Discovered after wind blew down a tree revealing spearheads, researchers working at the secret site have now found cremated remains. Now they want to find out who the victims are.
Mushroom picking Bartosz Michałowski found the silver coins in a landslip on the banks of the River Słupia near his village of Strzelinko, not far from the northern town of Słupsk.
Discovered at the end of the 20th century lying on a beach surrounded by jewellery, a 3D printing firm from Warsaw say they can now bring her woman ‘back to life’ by reconstructing her face.
In addition to remains of 18th century housing, the archaeologists discovered that the inhabitants of the city were probably heavy smokers as they found a few pipes in every house.
It remains unclear how the coins came to be buried in an old German cemetery in northwest Poland, but they probably came to the region in the first place as a result of trade between various peoples of Europe and the Arab world.
The new project by researchers at the University of Łódź will see the remains of 200 people digitised and put online.
Lead archeologist Dr Krzysztof Babraj from the Museum of Archaeology in Kraków said: “The older church is underneath the basilica, which was destroyed by an earthquake. The form of its limestone walls, along with ceramic and glass fragments found inside the ruins, indicate that the church dates back to the mid-4th Century.”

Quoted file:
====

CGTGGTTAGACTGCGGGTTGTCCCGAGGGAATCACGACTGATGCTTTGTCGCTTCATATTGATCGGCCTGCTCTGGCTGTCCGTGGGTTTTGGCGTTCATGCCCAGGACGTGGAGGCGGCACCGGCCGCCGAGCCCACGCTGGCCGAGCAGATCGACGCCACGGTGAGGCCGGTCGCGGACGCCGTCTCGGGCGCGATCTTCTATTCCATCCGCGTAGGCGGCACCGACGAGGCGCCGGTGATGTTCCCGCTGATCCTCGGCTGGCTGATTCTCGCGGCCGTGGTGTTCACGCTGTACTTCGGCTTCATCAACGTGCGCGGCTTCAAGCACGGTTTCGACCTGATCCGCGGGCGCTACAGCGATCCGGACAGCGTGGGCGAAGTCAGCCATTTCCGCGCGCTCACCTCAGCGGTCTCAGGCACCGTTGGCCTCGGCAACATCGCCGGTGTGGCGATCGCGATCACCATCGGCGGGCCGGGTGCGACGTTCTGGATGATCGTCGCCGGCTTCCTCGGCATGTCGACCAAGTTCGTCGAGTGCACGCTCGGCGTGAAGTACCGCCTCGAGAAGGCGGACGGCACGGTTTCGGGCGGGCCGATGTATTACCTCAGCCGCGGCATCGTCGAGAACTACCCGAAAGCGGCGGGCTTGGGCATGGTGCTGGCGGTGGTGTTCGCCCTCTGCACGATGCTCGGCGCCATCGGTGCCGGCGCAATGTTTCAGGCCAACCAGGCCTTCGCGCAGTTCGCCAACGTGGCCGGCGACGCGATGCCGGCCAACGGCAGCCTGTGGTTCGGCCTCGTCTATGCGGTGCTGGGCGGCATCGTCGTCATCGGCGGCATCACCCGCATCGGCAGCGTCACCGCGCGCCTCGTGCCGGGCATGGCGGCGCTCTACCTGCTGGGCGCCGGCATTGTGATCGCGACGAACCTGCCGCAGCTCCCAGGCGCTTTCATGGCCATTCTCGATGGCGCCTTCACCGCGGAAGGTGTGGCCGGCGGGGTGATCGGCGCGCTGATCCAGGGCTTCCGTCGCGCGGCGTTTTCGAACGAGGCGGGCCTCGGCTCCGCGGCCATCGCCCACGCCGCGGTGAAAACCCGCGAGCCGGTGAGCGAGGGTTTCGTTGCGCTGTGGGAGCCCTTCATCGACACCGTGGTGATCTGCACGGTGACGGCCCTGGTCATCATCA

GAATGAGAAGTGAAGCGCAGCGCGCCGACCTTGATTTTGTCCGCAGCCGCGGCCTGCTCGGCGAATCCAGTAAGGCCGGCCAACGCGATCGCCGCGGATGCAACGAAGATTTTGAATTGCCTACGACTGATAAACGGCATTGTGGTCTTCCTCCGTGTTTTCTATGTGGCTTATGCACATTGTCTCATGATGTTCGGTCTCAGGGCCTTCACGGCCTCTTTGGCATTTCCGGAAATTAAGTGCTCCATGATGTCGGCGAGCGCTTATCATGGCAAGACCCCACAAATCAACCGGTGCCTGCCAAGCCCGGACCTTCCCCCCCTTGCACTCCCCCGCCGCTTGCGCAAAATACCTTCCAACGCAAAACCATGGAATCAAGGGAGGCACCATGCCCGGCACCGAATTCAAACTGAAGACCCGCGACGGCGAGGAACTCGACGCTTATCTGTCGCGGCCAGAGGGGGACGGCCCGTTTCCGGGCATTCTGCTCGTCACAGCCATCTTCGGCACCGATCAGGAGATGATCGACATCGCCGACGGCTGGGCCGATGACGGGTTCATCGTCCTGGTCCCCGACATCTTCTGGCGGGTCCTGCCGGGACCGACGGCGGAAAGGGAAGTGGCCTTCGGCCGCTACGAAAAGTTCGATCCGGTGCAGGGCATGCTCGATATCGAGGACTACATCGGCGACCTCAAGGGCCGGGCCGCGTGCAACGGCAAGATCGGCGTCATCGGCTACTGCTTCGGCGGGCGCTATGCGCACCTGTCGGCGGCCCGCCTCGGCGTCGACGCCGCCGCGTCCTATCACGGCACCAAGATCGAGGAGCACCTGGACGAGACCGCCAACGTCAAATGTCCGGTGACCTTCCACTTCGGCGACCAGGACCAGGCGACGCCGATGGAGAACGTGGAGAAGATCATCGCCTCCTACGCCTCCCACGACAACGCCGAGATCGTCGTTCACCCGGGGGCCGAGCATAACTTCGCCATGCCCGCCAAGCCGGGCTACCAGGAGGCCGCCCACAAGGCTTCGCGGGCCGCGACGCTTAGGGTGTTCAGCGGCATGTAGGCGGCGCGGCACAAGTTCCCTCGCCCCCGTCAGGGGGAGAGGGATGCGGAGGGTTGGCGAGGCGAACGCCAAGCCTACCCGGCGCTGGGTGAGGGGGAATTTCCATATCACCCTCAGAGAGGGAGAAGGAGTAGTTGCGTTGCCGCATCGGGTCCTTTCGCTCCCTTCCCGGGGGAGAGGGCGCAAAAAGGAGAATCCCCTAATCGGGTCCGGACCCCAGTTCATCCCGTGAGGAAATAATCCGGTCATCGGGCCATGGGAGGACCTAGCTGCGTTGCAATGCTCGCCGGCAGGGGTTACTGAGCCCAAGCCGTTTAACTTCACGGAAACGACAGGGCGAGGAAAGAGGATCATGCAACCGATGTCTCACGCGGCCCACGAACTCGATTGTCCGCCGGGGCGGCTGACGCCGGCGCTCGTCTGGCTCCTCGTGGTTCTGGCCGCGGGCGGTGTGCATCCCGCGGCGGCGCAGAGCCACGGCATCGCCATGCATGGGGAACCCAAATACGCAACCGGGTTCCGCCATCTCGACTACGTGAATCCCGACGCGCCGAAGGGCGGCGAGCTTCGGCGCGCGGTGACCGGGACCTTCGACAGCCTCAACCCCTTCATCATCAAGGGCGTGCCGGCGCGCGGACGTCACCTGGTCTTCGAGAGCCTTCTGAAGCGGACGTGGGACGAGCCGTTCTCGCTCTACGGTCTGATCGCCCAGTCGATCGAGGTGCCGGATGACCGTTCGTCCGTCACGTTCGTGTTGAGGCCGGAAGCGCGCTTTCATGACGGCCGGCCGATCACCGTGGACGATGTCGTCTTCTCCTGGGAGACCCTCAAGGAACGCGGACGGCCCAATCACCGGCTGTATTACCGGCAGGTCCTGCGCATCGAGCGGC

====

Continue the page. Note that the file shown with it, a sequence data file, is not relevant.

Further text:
Wrocław archeologists found that Homo Erectus travelled outside of Africa not only along the Nile river, but also through what is now a desert which used to be a humid area with plants and rivers leading to the Red Sea.
While investigating a location used for sacrifices, the archeologists led by Warsaw University’s ‘Indiana Jones’, Prof. Miłosz Giersz, came across the tomb containing the remains of a 20-year-old man in a sitting position surrounded by tools made of rare metal including a saw, a collection of knives and an axe.
The heavily forested Bory Tucholskie region in northern Poland where the stunning discovery was made is one of the least explored by archeologists. The ‘one-of-its-kind’ settlement together with its surrounding fields covers an area of over 170 hectares.